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Just Routine

Aug
9
2006

There is a lot to be said for routine. We desperately need one around here these days.
Routine allows you to do things without thinking so you can work other things out while doing those mindless tasks that have to be done.
Since moving, though, I have to remember where things are located, including myself. There is a backlog of brain function and I think it’s starting to show.
For instance: Breakfast. We have the same breakfast on certain days of the week and Wednesday is always poached eggs. Normally I can have the full breakfast whipped out in 15 minutes (20 minutes if the coffee maker is being ornery). Half the time I don’t even remember doing it and breakfast sort of appears 20 minutes after my feet hit the floor.
Now everything is in a different place so I have to think my way through breakfast, starting with where I need to go to fix it. I currently start out standing in the living room with a bewildered look on my face. I could have sworn there was a kitchen around here somewhere.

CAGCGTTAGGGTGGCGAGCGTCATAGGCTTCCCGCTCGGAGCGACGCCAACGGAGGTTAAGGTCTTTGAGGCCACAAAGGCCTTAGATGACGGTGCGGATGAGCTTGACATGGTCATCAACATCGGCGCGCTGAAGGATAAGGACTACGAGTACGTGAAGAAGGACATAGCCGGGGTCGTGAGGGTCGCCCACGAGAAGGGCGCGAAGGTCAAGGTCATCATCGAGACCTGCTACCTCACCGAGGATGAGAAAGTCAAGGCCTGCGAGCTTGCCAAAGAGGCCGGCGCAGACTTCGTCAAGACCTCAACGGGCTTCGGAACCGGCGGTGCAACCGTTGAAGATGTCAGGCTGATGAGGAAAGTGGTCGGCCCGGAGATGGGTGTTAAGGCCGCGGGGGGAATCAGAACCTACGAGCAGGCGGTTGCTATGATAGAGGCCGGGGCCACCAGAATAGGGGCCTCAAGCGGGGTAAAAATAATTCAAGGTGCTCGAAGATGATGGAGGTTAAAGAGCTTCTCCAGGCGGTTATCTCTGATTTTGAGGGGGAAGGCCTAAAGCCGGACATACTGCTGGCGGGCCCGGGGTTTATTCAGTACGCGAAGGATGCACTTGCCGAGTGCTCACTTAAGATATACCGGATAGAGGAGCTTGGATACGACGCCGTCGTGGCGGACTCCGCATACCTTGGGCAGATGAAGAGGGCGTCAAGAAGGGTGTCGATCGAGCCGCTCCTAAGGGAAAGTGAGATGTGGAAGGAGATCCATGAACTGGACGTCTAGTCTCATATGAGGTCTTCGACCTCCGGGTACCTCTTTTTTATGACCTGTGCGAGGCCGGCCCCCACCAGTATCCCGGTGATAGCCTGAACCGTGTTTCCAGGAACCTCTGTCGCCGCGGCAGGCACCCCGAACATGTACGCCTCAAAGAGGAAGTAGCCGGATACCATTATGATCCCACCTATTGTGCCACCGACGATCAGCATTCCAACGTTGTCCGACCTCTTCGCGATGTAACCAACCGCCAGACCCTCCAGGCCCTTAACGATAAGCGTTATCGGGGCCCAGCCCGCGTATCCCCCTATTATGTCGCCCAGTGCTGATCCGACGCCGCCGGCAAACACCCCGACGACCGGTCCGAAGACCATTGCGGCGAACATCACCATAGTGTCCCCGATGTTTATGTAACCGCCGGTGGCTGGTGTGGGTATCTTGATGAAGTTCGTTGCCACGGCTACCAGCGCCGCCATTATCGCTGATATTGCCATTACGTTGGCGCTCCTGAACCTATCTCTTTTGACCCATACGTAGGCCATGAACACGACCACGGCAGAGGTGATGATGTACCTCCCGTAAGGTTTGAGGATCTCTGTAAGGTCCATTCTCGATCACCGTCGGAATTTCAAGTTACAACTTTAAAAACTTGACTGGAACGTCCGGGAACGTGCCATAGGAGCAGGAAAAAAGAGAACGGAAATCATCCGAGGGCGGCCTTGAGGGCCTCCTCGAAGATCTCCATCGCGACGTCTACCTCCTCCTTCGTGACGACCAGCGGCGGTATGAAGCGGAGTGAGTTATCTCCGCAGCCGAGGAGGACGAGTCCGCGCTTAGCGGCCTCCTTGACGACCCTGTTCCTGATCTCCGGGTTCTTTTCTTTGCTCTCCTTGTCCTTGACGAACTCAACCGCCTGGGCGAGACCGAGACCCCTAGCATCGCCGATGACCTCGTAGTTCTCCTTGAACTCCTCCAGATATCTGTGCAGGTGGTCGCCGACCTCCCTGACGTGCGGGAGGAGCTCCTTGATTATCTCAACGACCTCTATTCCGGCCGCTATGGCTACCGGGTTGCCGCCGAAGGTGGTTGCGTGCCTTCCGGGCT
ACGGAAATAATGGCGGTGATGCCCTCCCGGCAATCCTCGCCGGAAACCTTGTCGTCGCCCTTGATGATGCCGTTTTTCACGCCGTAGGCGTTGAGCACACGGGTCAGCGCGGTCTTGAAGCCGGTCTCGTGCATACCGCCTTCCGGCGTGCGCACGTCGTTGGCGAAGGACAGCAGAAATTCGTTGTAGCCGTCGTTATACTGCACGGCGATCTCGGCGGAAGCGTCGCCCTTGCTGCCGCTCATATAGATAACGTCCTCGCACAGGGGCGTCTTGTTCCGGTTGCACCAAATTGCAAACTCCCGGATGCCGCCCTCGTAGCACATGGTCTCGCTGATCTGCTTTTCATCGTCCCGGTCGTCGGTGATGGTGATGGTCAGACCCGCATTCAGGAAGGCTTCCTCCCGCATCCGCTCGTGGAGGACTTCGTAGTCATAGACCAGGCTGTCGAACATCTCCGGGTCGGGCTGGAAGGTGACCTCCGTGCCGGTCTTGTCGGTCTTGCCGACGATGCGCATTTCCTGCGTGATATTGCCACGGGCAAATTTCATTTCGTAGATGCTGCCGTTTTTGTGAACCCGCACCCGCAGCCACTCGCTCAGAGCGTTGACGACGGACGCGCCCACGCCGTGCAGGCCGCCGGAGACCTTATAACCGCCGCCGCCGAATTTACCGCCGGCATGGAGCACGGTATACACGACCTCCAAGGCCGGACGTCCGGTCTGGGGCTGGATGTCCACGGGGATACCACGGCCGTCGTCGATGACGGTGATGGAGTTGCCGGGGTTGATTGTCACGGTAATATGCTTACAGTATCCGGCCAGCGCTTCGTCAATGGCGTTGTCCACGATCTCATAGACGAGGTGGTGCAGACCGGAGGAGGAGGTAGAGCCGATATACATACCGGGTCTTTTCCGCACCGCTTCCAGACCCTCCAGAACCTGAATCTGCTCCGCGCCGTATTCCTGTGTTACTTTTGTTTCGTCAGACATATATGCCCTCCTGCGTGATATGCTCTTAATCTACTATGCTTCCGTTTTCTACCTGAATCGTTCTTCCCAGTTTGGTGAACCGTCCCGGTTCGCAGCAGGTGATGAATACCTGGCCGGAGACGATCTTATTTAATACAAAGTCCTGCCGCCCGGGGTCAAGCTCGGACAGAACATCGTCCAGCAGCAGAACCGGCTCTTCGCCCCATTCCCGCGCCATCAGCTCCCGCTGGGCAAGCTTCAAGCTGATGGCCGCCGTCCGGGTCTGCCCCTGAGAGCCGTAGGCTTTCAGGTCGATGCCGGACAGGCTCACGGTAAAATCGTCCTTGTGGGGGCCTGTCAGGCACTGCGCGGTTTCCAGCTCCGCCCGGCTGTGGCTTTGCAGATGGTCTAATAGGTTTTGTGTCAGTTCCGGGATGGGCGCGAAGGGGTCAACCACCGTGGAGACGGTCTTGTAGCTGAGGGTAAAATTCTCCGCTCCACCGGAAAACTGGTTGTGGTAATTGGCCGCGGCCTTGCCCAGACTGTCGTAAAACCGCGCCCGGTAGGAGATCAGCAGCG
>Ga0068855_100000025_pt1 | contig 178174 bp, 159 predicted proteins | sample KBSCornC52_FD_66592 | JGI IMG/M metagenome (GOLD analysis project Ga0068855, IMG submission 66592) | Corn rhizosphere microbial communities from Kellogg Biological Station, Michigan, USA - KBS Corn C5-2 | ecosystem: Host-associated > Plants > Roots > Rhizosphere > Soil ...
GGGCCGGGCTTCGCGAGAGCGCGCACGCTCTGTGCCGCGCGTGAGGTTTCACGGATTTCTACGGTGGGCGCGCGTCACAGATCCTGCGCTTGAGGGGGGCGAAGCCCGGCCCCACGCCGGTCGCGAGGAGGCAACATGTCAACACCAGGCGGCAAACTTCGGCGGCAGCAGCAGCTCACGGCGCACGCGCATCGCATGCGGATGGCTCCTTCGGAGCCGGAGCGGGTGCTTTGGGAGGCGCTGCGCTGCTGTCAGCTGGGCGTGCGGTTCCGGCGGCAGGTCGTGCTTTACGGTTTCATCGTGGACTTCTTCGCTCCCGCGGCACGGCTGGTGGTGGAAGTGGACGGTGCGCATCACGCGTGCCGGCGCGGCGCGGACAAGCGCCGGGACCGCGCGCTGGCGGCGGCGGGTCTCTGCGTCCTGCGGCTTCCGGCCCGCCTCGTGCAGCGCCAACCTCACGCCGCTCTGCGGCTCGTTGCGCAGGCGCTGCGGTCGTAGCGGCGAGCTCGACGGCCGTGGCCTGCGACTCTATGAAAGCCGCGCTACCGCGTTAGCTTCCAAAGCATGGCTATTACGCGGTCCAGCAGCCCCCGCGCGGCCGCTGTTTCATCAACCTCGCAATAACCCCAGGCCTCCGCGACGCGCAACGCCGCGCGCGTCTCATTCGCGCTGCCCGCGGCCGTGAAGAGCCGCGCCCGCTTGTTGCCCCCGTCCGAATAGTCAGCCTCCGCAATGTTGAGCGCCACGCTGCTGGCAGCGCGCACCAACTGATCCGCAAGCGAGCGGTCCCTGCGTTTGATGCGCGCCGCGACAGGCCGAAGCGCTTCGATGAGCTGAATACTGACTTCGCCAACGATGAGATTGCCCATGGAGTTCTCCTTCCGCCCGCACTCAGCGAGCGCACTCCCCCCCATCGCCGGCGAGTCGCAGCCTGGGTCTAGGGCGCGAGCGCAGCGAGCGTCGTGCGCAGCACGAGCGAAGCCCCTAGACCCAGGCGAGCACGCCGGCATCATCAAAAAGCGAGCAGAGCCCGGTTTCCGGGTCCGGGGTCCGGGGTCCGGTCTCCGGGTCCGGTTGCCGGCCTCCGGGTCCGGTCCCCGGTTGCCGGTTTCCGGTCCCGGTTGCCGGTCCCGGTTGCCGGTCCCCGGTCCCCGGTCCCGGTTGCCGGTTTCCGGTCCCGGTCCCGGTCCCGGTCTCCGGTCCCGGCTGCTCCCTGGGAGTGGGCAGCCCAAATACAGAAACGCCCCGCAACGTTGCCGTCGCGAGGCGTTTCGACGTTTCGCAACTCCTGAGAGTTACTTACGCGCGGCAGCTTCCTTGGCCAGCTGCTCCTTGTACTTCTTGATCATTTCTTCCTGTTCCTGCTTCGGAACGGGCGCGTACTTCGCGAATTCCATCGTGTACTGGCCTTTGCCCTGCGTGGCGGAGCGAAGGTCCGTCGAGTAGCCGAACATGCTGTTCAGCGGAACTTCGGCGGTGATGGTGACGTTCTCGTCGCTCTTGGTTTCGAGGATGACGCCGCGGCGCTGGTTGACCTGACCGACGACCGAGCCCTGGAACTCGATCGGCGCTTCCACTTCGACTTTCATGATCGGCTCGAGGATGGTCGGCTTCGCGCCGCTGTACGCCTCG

By the time I determine the toaster is now on the left and not behind me anymore (I used to have such Lucy Ricardo fluidity in toast manifestation) and the refrigerator opens with my right hand now, I’m 15 minutes behind schedule.
Not only that, but when I don’t have to think about making breakfast, I can think about the day’s schedule. So thinking about the day’s schedule has to be done in the shower which is when I usually plan dinner so I can take something out of the freezer.
And so, nothing for dinner all because the egg poacher is in a different place . . .and because the only thing in the freezer is dog bones and two pounds of dog meat (that would be meat for, not comprised of. . . ).
I have to think while driving around because my shortest routes are no longer valid. All the pot holes on the road are in different places so I actually have to look where I’m going.
Then there is the fact that my computer is now in something called “my office,” as opposed to out in the middle of the living room. So in order to get to it I have to pass the kitchen, laundry room, dusty living room and bedroom with an unmade bed – places requiring my attention. At this rate, I’ll never increase my Spider Solitaire score.
I guess an optimist would embrace this Zen approach to living. They would use words like “the Here and Now” and “Mindfulness.” He or she would remind me to Experience the Moment, Feel the Present and Be Fully in the Now.
Only “The Now” includes ushering the dog out the door before he throws up on the new carpet and cleaning the toilet.
There’s a lot to be said for unconsciousness.

Share  Posted by Jeanne Jackson at 4:23 PM | Permalink

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